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BTT Sponsors 2019 Bahamas Reef Environment Educational Foundation and Royal Bahamas Defense Force Marine Conservation Workshop

On June 18 – 21, Bahamas Initiative Manager Justin Lewis and intern Nina Sanchez represented Bonefish & Tarpon Trust at the second annual Bahamas Reef Environment Educational Foundation (BREEF) and Royal Bahamas Defense Force Marine (RBDF) Conservation Workshop, sponsored by BTT. The workshop, held at the Royal Bahamas Defense Force base in Coral Harbor, featured a combination of classroom activities and lessons, as well as a variety of field trips focused on marine conservation. The participants included customs, police, and defense force officers, as well as representatives from the Prime Minister’s office.

The workshop was based on a simple but effective model: a classroom lecture paired with a field trip that complemented the day’s lesson and enhanced the participants’ understanding  of marine biology and ecology in the Bahamas. Many commented on how much more impactful the information taught in the classroom became after they had seen the ecosystems and organisms firsthand.

On one such field trip, the participants had the opportunity to explore and snorkel in the mangrove ecosystem of Bonefish Pond National Park, a 1,235-acre protected coastal wetland area that serves as important bonefish habitat. This national park acts as the perfect outdoor classroom, as it allows visitors to view the mangrove ecosystem from a boardwalk as well as through a snorkeling mask. In an interactive boardwalk hike, participants learned about the function of mangroves and the vital role they play. While on the hike, Justin pointed out the telltale signs of bonefish, such as feeding holes, and described what makes an ideal bonefish habitat.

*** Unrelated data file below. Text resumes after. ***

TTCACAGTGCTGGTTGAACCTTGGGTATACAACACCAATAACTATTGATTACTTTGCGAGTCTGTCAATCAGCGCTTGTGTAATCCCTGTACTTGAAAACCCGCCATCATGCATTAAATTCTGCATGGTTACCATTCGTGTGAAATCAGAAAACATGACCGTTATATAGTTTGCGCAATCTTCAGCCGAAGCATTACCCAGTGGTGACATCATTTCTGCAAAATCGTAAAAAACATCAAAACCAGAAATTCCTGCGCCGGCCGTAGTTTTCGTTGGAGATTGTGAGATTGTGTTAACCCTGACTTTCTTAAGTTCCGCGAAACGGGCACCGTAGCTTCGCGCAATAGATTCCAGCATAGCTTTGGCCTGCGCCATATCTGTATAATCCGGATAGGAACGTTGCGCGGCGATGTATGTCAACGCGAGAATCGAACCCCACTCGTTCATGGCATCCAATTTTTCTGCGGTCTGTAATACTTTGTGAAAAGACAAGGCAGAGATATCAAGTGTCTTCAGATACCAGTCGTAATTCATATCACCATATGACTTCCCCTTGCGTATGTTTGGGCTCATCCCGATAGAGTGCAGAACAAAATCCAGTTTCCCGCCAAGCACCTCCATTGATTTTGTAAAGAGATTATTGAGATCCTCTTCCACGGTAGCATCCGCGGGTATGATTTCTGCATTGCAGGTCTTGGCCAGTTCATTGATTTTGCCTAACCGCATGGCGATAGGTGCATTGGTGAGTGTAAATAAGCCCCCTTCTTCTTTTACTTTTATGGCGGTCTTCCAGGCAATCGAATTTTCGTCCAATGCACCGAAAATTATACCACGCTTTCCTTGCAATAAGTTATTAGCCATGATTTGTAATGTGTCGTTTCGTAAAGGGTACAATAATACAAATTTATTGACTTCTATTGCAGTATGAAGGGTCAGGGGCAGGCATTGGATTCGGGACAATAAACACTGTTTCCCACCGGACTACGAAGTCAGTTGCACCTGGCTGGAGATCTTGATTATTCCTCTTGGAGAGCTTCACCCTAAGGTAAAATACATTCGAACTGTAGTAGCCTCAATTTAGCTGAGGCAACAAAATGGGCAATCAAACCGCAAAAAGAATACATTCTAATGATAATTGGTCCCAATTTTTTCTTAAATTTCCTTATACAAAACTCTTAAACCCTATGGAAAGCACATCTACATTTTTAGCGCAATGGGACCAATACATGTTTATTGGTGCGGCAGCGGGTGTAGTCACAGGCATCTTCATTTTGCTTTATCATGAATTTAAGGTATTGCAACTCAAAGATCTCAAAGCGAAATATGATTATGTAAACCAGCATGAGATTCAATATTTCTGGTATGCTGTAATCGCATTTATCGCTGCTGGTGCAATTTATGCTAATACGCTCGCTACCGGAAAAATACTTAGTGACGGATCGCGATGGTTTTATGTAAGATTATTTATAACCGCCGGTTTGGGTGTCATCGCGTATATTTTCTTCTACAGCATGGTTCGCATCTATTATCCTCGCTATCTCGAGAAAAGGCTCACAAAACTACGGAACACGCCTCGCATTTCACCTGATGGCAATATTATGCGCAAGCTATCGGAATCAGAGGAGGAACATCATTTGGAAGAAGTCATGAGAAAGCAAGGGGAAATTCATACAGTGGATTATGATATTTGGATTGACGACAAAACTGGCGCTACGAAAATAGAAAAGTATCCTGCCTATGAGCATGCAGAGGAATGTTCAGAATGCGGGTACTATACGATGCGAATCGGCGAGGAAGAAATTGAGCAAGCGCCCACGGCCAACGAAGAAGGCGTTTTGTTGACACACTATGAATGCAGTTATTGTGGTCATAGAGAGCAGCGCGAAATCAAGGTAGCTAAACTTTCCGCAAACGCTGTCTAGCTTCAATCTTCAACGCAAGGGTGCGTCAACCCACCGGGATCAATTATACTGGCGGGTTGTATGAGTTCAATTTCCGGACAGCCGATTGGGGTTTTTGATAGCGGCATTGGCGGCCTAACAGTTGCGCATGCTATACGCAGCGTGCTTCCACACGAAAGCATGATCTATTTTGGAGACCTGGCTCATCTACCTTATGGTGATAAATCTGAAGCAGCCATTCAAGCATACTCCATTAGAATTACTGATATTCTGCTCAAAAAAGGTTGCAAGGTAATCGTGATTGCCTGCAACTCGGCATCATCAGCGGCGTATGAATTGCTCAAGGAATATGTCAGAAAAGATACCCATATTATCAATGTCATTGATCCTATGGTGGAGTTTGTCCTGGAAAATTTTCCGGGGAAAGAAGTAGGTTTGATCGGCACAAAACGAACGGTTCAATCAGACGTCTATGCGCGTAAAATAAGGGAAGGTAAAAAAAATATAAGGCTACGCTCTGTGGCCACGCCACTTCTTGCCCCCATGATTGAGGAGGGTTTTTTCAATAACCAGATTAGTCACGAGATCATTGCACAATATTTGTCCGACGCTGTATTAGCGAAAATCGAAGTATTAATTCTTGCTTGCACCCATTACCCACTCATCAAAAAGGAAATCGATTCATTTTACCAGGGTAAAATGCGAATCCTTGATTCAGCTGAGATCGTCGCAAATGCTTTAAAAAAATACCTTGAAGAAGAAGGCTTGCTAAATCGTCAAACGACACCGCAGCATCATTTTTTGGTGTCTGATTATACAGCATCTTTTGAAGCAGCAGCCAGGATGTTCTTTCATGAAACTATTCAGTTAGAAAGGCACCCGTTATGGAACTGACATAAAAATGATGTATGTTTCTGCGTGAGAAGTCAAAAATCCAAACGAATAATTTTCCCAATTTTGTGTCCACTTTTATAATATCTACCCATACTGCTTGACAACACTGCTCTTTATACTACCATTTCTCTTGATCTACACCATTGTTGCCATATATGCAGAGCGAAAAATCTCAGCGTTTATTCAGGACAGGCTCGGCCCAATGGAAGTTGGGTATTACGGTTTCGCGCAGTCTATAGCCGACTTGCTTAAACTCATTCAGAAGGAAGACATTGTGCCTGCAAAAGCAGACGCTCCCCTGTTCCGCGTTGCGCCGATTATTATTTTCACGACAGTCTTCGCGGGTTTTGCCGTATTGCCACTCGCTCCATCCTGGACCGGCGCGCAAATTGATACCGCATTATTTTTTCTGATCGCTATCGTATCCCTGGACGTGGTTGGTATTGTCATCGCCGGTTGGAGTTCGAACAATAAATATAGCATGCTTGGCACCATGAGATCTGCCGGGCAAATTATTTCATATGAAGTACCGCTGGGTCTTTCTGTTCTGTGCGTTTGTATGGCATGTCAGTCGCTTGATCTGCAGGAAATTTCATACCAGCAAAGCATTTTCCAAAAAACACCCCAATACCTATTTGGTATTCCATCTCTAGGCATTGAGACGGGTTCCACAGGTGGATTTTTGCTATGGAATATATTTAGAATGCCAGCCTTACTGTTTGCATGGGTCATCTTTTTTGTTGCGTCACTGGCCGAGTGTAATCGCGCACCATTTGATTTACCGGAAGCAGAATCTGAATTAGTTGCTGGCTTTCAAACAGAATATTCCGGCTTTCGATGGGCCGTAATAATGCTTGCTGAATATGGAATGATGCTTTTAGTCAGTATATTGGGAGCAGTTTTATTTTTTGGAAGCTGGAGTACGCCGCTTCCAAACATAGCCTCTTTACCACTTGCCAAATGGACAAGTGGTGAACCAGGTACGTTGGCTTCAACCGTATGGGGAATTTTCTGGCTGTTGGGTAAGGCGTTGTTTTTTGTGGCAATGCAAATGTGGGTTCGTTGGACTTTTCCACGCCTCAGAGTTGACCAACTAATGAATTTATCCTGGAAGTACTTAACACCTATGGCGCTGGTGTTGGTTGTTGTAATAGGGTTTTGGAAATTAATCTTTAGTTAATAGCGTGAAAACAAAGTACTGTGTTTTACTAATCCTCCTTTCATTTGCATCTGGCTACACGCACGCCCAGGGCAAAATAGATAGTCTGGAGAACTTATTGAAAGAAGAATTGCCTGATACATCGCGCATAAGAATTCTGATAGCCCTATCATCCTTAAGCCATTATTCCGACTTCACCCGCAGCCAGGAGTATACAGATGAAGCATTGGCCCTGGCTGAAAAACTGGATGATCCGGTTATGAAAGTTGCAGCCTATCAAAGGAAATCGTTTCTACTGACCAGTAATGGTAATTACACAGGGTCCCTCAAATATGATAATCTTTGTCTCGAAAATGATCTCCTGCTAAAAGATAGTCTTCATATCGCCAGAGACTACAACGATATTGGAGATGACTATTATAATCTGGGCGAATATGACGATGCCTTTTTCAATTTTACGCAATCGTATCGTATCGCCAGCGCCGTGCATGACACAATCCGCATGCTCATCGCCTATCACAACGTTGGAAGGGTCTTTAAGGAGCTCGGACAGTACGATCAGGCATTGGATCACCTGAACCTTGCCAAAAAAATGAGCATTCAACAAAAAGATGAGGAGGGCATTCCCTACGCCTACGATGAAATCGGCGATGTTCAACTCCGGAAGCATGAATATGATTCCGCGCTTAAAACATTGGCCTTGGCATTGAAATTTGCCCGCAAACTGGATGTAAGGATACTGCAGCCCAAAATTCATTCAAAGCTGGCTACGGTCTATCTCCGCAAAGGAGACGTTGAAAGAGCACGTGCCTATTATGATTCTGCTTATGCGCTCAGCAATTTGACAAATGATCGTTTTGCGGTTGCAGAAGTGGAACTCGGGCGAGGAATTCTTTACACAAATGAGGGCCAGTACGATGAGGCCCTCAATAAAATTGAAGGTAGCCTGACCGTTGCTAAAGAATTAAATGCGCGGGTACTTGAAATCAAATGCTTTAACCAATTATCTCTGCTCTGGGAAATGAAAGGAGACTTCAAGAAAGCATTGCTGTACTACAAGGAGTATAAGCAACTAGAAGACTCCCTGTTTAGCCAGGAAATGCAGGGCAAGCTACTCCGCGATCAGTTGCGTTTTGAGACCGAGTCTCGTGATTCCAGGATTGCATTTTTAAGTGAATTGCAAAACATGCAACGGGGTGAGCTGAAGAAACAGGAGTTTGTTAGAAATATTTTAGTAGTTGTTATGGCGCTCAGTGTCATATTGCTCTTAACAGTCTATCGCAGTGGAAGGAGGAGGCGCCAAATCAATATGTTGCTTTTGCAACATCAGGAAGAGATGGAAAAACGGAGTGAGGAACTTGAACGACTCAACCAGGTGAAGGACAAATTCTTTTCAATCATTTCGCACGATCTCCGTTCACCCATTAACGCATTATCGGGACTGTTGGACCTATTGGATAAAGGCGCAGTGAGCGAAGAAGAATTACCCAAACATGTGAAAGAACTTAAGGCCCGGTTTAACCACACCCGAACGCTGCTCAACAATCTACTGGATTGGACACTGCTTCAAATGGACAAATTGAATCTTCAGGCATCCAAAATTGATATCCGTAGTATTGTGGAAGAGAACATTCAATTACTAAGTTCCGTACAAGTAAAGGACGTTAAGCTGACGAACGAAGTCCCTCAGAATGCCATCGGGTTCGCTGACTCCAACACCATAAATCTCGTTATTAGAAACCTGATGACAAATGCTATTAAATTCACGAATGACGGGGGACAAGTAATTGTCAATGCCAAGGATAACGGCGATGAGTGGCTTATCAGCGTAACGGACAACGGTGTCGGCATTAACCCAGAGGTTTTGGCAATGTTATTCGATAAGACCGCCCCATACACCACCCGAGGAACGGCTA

The participants then snorkeled through the mangroves, where they had the chance to put their newly acquired knowledge to the test. They identified species of fish, sponges, and algae such as Laurencia, which is a key feature of healthy bonefish habitat. Some of the more adventurous participants went for a wade through the creek at Bonefish Pond with Justin. As the tide was falling, the participants were able to see a few schools of bonefish pushing out of the creek. The group made several observations about the bonefish habitat and quickly noticed how the water temperature varies drastically in mangrove systems, giving Justin the opportunity to explain to them the many environmental factors that affect bonefish.

Before the field trip to Bonefish Pond National Park, Justin gave a presentation on the role of BTT and explained the Bahamas Initiative. He reviewed bonefish anatomy and their ecological significance and emphasized how important healthy habitat is for bonefish. Justin’s presentation also included information about bonefish reproduction and the interconnectivity of bonefish populations in terms of spawning sites, which many participants found fascinating. He concluded his presentation by showing BTT’s best bonefish handling practices video.

Afterwards, Nina told the participants about BTT’s tagging work in the Bahamas and explained how the research revealed that bonefish have small home ranges that require protection. The participants were also surprised to learn how sensitive bonefish are to anthropogenic threats. Nina went on to discuss the role of citizen science and how fishermen’s ecological knowledge (FEK) is vital to the successful conservation of bonefish. Participants began to understand that although fishermen and conservation organizations often have the same goal of conserving the fishery, collaboration between these stakeholders can be difficult, but is absolutely necessary. BTT’s collaboration with these groups has helped bridge the gap and brought stakeholders together to work towards the common goal of conserving bonefish and flats habitat.

The 2019 BREEF and RBDF Marine Conservation Workshop demonstrated how important it is for law enforcement to work with conservation organizations. When enforcement officers are given the opportunity to enhance their understanding of local fishery regulations and the ecology of marine ecosystems, they can undoubtedly better protect them. With this new knowledge, participants will be able to reduce the number of fishery violations that occur in Bahamian waters and allow species like bonefish to thrive.

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